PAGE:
This is perfectly normal, so researchers have developed acceptable methods for handling missing data.
In absolutely no instances should a researcher make up data.
Instead, the researcher should educate themselves about acceptable practices for overcoming the problem of missing data. First, a participant might have just skipped one item on a questionnaire.
Strategies for overcoming missing data on just one or two items will be described when discussing data analysis in Coding Data from the Instrument.
These sample sizes should be accurately reported in a column in the table of mean scores in the results section.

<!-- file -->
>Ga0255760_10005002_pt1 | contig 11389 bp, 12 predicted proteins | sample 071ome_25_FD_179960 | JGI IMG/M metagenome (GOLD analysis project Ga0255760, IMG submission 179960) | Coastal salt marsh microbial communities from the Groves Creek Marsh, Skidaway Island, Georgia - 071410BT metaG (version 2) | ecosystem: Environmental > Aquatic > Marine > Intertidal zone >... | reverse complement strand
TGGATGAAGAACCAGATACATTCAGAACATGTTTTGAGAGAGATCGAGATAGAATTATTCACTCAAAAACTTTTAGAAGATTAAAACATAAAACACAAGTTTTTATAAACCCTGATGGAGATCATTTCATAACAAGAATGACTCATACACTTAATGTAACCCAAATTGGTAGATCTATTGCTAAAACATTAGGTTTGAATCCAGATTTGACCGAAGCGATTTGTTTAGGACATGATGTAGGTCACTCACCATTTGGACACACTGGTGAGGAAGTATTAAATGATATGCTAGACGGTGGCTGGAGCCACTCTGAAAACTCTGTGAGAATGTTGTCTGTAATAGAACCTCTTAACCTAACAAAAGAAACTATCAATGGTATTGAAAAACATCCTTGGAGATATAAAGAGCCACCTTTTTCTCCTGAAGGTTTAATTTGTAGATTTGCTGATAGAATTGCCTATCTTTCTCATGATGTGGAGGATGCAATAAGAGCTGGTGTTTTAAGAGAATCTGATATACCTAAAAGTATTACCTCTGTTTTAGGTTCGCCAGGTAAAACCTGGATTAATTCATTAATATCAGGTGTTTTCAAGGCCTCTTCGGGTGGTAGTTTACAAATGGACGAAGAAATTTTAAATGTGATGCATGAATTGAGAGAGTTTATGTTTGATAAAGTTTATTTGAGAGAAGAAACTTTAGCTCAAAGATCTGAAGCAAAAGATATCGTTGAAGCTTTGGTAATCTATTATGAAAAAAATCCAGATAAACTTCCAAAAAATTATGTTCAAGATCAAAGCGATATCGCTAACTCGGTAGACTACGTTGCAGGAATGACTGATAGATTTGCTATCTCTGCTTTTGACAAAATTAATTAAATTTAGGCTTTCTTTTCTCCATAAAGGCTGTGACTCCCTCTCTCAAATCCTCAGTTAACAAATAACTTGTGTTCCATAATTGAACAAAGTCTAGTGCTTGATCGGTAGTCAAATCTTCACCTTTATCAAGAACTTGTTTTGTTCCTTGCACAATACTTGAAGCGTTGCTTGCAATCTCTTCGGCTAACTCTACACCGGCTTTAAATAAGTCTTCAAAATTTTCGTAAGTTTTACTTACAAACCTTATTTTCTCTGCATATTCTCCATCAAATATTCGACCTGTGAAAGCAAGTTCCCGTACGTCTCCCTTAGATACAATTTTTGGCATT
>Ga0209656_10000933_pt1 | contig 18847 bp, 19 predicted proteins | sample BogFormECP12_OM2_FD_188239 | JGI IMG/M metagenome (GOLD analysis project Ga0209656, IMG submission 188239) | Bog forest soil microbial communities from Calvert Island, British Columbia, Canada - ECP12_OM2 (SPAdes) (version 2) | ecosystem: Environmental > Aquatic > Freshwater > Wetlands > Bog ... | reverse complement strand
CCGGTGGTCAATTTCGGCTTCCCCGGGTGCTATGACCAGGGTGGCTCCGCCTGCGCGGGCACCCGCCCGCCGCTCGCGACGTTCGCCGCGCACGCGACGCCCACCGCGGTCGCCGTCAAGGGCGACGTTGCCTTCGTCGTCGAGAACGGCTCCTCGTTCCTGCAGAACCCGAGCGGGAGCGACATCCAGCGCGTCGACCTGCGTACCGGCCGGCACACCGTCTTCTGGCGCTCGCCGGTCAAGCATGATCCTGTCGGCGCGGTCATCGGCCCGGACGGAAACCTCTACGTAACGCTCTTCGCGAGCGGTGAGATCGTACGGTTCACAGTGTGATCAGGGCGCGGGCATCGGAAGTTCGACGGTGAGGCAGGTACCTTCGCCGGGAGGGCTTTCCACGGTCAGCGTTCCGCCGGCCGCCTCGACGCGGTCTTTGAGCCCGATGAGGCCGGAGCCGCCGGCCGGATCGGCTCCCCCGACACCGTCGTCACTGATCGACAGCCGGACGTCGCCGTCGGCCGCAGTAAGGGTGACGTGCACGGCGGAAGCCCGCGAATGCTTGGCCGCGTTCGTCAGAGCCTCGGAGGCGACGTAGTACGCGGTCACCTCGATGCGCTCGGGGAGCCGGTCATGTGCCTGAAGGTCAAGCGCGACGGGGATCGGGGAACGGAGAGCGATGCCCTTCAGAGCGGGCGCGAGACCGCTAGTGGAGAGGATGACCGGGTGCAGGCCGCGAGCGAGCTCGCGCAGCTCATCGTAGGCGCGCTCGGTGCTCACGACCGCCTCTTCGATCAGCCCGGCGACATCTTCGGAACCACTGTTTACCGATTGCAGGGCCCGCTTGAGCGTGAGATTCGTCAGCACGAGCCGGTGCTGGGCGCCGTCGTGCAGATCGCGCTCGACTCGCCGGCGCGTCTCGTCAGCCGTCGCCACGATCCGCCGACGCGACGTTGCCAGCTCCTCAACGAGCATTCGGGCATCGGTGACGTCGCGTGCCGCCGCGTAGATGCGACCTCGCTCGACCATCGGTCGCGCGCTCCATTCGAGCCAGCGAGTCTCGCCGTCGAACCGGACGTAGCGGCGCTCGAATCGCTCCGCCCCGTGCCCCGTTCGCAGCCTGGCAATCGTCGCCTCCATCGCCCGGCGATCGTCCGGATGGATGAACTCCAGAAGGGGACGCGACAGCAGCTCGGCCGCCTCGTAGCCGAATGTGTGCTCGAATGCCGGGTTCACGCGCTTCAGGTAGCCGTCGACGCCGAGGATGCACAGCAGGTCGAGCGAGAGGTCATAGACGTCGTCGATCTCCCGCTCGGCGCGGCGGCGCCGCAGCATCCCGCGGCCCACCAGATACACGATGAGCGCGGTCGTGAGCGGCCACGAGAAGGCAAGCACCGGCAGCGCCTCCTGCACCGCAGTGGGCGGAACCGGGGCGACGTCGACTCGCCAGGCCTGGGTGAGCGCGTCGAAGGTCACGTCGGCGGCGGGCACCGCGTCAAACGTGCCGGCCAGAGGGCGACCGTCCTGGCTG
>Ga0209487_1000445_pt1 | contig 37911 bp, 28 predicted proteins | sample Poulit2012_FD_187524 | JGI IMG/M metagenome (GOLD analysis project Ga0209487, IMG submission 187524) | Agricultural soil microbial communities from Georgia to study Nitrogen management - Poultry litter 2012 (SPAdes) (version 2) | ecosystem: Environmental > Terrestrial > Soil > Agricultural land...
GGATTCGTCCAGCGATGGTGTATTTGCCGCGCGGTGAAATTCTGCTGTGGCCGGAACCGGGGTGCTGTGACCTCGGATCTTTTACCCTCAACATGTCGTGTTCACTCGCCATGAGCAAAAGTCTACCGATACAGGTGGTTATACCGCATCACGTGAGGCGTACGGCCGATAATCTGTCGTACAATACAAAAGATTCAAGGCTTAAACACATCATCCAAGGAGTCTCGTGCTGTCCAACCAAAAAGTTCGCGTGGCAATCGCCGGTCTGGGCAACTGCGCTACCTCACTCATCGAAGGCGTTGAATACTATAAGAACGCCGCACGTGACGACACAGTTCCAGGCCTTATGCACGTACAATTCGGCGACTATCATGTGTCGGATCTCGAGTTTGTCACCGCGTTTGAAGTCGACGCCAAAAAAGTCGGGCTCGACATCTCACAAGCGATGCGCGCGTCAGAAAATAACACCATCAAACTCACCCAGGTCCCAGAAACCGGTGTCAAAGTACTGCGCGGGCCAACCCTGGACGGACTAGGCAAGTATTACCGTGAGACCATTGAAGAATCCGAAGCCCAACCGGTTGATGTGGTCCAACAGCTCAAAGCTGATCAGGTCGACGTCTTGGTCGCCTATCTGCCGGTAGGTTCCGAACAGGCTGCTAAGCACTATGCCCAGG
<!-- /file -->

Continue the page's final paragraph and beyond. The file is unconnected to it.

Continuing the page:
In other cases, missing data may exclude the participant from the study entirely.
Since the target population and sampling technique have already been identified, this step simply consists of writing the relevant sections for the research report.
Recall that the researcher has an important responsibility to systematically report on the methods of a research study so other researchers can replicate the work.
According to APA guidelines, the major demographic characteristics of the sample must be described, including sex, age, and race/ethnicity as well as socioeconomic status and disability status where possible and appropriate.
This means that the researcher must tell how many participants were male/female, the average age of the sample, and describe the ethnicity of participants.